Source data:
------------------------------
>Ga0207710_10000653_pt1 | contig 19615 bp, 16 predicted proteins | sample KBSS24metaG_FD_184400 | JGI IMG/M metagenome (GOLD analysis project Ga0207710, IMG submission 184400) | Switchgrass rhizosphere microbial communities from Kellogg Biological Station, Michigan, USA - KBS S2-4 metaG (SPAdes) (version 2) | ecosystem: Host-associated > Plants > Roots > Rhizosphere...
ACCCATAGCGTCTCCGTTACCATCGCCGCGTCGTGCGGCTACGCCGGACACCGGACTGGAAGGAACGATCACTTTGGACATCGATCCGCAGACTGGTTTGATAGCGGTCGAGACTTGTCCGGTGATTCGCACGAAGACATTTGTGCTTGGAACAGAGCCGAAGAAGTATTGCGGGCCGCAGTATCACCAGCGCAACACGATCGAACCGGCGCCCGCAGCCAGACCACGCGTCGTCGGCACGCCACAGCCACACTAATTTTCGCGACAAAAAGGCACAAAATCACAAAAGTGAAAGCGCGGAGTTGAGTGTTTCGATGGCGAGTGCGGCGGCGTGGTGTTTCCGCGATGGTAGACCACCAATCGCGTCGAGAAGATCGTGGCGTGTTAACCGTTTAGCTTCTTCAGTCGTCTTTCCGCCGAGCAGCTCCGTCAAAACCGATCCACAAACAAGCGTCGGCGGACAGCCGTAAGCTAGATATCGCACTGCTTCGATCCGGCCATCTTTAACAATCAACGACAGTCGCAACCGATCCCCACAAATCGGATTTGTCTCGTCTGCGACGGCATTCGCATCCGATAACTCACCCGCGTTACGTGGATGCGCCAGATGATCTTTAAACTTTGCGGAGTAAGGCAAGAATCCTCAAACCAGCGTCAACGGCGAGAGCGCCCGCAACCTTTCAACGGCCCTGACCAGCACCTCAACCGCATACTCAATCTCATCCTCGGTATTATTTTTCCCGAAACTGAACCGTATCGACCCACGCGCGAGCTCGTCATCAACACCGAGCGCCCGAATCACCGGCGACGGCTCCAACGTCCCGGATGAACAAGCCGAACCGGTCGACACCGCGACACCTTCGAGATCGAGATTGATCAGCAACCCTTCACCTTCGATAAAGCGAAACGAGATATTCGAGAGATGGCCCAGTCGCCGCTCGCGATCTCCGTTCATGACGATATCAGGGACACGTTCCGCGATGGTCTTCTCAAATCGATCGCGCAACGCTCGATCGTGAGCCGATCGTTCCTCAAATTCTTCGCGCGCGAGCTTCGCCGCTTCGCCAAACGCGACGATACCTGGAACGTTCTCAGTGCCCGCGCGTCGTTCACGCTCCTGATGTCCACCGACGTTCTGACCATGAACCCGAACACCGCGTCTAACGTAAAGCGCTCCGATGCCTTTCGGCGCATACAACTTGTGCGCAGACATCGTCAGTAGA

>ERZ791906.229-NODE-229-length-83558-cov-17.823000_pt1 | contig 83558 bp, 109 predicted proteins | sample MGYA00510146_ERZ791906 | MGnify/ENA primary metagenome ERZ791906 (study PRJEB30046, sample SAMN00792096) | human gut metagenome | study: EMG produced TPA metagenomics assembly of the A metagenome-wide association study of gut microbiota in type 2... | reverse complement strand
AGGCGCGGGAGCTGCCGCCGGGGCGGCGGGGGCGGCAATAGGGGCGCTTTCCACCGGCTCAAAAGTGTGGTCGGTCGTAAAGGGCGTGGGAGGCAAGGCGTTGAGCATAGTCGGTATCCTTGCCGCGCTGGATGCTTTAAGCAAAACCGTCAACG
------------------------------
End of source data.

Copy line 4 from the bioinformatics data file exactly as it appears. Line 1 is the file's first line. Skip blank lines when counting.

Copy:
AGGCGCGGGAGCTGCCGCCGGGGCGGCGGGGGCGGCAATAGGGGCGCTTTCCACCGGCTCAAAAGTGTGGTCGGTCGTAAAGGGCGTGGGAGGCAAGGCGTTGAGCATAGTCGGTATCCTTGCCGCGCTGGATGCTTTAAGCAAAACCGTCAACG